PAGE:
Composer/bassist/educator/author/polemicist Graham Collier died suddenly in Greece on Friday night at the age of 74. There is a full biography on the Graham Collier website Collier was the first British student at Berklee, he founded the jazz course at the Royal Academy of Music, was an instigator behind the formation of Loose Tubes, and leaves a substantial legcy of compositions and an important book, The Jazz Composer.
Django Bates has written:
I am eternally grateful to Graham for choosing the young musicians, organising the rehearsal space, finding the funding, and starting the workshop band which went on to become Loose Tubes. Graham had sensed there was something exciting in the air and, in the spirit of great improvisation, he captured the moment.
Ann Cotterrell, publisher, has written:
The sudden death of Graham Collier has shocked his many friends and admirers. Graham was a highly significant composer and his writing about jazz is clear, articulate, frank and courageous.
He had praise to offer to composers working to extend the parameters of jazz composition while still retaining its traditions and believed strongly in jazz improvisation (his interpretation of this is complex but includes both collective and individual aspects) and, more simply, in giving soloists space. As he put it, ‘jazz happens in real time, once.’ He has left a body of recorded music that is challenging in its breadth and originality.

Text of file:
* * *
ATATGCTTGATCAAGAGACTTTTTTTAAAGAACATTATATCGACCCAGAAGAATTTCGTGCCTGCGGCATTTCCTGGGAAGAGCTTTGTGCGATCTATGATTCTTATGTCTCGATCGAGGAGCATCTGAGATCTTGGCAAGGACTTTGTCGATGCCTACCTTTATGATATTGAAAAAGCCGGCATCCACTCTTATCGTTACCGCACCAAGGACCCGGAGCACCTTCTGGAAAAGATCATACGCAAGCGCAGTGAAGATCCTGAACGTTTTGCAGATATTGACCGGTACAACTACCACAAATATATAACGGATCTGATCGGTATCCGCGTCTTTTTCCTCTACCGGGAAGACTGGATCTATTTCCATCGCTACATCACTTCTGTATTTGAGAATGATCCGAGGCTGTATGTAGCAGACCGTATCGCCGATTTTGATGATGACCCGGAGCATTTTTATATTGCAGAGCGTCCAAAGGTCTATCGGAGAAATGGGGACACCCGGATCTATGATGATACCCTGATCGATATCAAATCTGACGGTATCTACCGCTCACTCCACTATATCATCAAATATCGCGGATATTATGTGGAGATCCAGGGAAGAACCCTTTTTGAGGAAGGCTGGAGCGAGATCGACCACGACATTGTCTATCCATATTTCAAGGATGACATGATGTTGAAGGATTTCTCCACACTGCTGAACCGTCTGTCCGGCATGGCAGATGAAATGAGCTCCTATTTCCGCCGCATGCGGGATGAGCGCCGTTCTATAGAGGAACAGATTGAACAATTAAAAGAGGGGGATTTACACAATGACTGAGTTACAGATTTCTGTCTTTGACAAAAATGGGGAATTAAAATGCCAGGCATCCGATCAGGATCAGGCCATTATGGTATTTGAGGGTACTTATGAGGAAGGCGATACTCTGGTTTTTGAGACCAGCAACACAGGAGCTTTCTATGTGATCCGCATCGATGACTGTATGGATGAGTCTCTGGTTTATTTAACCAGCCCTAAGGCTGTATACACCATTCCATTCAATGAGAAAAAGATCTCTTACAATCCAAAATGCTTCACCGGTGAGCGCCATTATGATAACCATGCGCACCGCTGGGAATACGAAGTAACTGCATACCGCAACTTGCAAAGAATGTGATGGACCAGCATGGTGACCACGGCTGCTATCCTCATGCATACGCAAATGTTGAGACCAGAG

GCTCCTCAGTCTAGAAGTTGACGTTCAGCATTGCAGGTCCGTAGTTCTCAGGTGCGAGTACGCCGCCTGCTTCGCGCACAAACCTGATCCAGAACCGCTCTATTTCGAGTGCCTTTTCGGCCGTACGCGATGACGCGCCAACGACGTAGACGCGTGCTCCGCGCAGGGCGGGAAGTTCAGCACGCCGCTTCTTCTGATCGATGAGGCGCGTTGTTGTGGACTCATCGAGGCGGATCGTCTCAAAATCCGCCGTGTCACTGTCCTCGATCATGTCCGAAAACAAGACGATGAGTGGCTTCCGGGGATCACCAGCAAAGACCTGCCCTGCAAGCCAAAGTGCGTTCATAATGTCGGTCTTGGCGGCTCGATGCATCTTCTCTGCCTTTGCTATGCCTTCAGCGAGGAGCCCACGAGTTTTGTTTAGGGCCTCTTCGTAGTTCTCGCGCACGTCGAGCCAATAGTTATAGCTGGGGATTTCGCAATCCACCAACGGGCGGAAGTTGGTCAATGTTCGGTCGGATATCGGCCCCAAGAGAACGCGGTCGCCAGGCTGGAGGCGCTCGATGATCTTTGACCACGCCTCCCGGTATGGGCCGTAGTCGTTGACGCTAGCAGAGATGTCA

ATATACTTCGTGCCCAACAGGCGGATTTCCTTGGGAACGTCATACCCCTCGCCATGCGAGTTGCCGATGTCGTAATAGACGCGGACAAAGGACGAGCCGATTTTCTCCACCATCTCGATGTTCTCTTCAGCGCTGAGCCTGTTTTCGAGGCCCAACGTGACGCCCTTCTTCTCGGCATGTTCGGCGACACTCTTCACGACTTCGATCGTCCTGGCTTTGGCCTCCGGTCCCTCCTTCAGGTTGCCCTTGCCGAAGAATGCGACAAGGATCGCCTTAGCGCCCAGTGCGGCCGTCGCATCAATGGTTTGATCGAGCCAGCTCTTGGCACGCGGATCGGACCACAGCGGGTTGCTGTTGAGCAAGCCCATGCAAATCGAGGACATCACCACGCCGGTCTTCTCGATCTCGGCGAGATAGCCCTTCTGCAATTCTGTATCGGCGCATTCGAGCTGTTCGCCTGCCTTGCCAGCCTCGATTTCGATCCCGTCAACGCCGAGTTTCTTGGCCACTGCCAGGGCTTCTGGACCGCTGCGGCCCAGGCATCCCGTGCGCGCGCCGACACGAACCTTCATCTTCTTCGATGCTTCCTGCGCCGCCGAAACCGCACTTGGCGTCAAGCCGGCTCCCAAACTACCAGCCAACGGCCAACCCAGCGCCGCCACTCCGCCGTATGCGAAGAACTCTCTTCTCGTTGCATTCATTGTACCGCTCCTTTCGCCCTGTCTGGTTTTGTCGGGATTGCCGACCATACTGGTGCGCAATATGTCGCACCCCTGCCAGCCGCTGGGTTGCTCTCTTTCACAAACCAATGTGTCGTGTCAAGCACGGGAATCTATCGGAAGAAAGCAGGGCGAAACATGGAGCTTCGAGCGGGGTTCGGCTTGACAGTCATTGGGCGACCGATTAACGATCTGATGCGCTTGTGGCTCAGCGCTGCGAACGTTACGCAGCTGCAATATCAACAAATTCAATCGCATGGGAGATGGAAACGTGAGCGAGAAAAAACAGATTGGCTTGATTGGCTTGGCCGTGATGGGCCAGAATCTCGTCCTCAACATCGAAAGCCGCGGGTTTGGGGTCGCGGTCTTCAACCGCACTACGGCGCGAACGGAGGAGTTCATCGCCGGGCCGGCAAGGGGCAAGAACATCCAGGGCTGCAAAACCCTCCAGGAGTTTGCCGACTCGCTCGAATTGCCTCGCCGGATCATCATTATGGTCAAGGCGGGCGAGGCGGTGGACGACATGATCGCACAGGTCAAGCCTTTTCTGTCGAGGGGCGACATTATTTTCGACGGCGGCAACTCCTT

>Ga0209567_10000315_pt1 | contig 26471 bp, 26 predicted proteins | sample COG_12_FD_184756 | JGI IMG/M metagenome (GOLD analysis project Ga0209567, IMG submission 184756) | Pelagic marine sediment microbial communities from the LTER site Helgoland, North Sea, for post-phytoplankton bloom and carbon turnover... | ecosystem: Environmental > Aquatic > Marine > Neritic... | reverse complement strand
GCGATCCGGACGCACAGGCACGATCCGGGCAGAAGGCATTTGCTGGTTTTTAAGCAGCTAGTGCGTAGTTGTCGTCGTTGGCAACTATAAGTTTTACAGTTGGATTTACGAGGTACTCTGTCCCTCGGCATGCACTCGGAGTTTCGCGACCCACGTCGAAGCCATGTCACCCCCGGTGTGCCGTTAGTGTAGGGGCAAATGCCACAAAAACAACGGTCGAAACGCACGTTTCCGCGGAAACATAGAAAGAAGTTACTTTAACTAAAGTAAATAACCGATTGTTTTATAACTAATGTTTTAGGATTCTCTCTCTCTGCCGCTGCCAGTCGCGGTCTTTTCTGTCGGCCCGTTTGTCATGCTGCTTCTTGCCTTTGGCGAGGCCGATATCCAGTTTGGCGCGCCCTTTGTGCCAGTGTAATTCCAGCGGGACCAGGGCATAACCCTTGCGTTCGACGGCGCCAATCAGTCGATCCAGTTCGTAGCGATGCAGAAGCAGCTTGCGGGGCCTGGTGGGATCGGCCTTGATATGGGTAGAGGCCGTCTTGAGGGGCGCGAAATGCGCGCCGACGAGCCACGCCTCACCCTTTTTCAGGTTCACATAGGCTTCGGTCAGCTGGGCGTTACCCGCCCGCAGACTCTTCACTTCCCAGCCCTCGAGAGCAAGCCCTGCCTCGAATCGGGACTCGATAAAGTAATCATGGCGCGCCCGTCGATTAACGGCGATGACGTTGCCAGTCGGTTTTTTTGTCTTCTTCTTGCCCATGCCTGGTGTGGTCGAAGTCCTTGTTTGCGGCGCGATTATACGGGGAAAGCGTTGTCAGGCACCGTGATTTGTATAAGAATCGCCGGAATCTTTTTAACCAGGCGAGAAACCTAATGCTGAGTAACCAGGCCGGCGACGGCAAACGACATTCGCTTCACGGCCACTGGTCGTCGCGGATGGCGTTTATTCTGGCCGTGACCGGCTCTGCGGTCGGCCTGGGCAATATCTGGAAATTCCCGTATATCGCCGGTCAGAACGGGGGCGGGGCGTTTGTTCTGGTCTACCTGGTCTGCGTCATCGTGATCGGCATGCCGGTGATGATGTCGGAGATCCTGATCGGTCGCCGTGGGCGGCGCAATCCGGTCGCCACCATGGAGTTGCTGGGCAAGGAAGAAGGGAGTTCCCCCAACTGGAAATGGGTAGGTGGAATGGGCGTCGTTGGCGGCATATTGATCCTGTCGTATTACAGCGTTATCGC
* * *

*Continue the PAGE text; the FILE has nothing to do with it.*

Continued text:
Collier achieved international recognition for his music at some cost to himself. He left the UK with his long-standing partner John Gill in 1999 to live in Spain, before they moved to Greece in 2008. Although he lived in the beautiful town of Ronda, and later on a small island off the coast of Greece, his motivation for the move was at least in part financial. He explained this to my partner, Roger Cotterrell and myself when we visited him in Spain, and the same view was expressed in an interview with Duncan Heining.
It was our loss in Britain that such an innovative musician had to move abroad to find the time and space for his composing, but move he did and his output continued to grow.
From these homes he travelled widely, giving talks, supervising workshops, and conducting new music. In February this year he was in New York for a discussion of his book, the jazz composer – moving music off the paper, at Columbia Univerisity and then he went on to Halifax, Nova Scotia to conduct performances of his compositions. (Link to recent reviews)
Graham’s talents extended through his music to his teaching, his books and his always engaging conversation. His recognition of the connection between early jazz and free jazz is recorded in his book and interviews. So perhaps, when he visited us and we talked about jazz styles, we should not have been surprised to find that he sat enraptured listening to a recording by Pee Wee Russell. Graham wrote about C-Jam Blues as ‘the epitome of the perfect jazz composition’ but believed that jazz compositions should always be reworked in performance.
The subtleties and enigmas in Collier’s work should provide scope for much discussion in the future. His insistence on lower case for the title of his book the jazz composer is perhaps typical of the man and his view of his work ; he was concerned to show that the book was not just about him as The Jazz Composer but about the identity and role of the jazz composer more generally. He used punctuation and formatting of his work as a poet, or perhaps as a musician. His approaches posed challenges but also opportunities for those working with him and his roles of composer, educator, writer and musician were in the end as intertwined as the artistic themes in his compositions.
Graham will be greatly missed by his fans but especially by the musicians with whom he worked.